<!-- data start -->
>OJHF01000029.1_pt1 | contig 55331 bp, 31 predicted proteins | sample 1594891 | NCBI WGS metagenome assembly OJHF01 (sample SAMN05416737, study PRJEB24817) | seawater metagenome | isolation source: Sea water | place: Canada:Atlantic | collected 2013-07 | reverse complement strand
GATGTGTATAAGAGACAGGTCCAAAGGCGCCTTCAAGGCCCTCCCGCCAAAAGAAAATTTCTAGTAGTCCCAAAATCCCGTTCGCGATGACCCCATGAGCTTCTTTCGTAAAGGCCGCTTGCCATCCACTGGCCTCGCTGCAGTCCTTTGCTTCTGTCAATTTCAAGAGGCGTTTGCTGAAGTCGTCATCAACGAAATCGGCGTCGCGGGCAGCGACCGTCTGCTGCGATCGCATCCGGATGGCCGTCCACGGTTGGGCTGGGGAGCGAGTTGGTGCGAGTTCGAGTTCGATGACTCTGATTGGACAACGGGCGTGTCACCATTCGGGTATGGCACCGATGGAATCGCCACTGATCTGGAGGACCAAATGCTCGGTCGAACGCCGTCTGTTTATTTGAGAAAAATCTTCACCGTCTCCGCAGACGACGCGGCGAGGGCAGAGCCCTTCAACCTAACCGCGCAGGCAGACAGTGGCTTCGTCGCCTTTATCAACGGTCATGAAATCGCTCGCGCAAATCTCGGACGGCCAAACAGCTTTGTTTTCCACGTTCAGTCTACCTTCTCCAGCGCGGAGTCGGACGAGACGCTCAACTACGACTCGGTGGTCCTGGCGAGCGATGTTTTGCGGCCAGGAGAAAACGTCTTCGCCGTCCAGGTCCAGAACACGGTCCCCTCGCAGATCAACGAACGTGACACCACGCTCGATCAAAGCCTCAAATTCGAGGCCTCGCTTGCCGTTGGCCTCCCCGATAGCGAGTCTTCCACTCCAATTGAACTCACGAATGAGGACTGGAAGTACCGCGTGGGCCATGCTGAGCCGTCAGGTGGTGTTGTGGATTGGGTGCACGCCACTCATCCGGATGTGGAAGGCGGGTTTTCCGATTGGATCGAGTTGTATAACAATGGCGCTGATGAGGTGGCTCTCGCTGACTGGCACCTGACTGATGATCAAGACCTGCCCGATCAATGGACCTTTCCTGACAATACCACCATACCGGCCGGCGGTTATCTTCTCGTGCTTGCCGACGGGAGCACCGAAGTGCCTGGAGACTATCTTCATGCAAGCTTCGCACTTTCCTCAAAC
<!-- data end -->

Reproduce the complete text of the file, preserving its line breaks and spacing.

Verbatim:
>OJHF01000029.1_pt1 | contig 55331 bp, 31 predicted proteins | sample 1594891 | NCBI WGS metagenome assembly OJHF01 (sample SAMN05416737, study PRJEB24817) | seawater metagenome | isolation source: Sea water | place: Canada:Atlantic | collected 2013-07 | reverse complement strand
GATGTGTATAAGAGACAGGTCCAAAGGCGCCTTCAAGGCCCTCCCGCCAAAAGAAAATTTCTAGTAGTCCCAAAATCCCGTTCGCGATGACCCCATGAGCTTCTTTCGTAAAGGCCGCTTGCCATCCACTGGCCTCGCTGCAGTCCTTTGCTTCTGTCAATTTCAAGAGGCGTTTGCTGAAGTCGTCATCAACGAAATCGGCGTCGCGGGCAGCGACCGTCTGCTGCGATCGCATCCGGATGGCCGTCCACGGTTGGGCTGGGGAGCGAGTTGGTGCGAGTTCGAGTTCGATGACTCTGATTGGACAACGGGCGTGTCACCATTCGGGTATGGCACCGATGGAATCGCCACTGATCTGGAGGACCAAATGCTCGGTCGAACGCCGTCTGTTTATTTGAGAAAAATCTTCACCGTCTCCGCAGACGACGCGGCGAGGGCAGAGCCCTTCAACCTAACCGCGCAGGCAGACAGTGGCTTCGTCGCCTTTATCAACGGTCATGAAATCGCTCGCGCAAATCTCGGACGGCCAAACAGCTTTGTTTTCCACGTTCAGTCTACCTTCTCCAGCGCGGAGTCGGACGAGACGCTCAACTACGACTCGGTGGTCCTGGCGAGCGATGTTTTGCGGCCAGGAGAAAACGTCTTCGCCGTCCAGGTCCAGAACACGGTCCCCTCGCAGATCAACGAACGTGACACCACGCTCGATCAAAGCCTCAAATTCGAGGCCTCGCTTGCCGTTGGCCTCCCCGATAGCGAGTCTTCCACTCCAATTGAACTCACGAATGAGGACTGGAAGTACCGCGTGGGCCATGCTGAGCCGTCAGGTGGTGTTGTGGATTGGGTGCACGCCACTCATCCGGATGTGGAAGGCGGGTTTTCCGATTGGATCGAGTTGTATAACAATGGCGCTGATGAGGTGGCTCTCGCTGACTGGCACCTGACTGATGATCAAGACCTGCCCGATCAATGGACCTTTCCTGACAATACCACCATACCGGCCGGCGGTTATCTTCTCGTGCTTGCCGACGGGAGCACCGAAGTGCCTGGAGACTATCTTCATGCAAGCTTCGCACTTTCCTCAAAC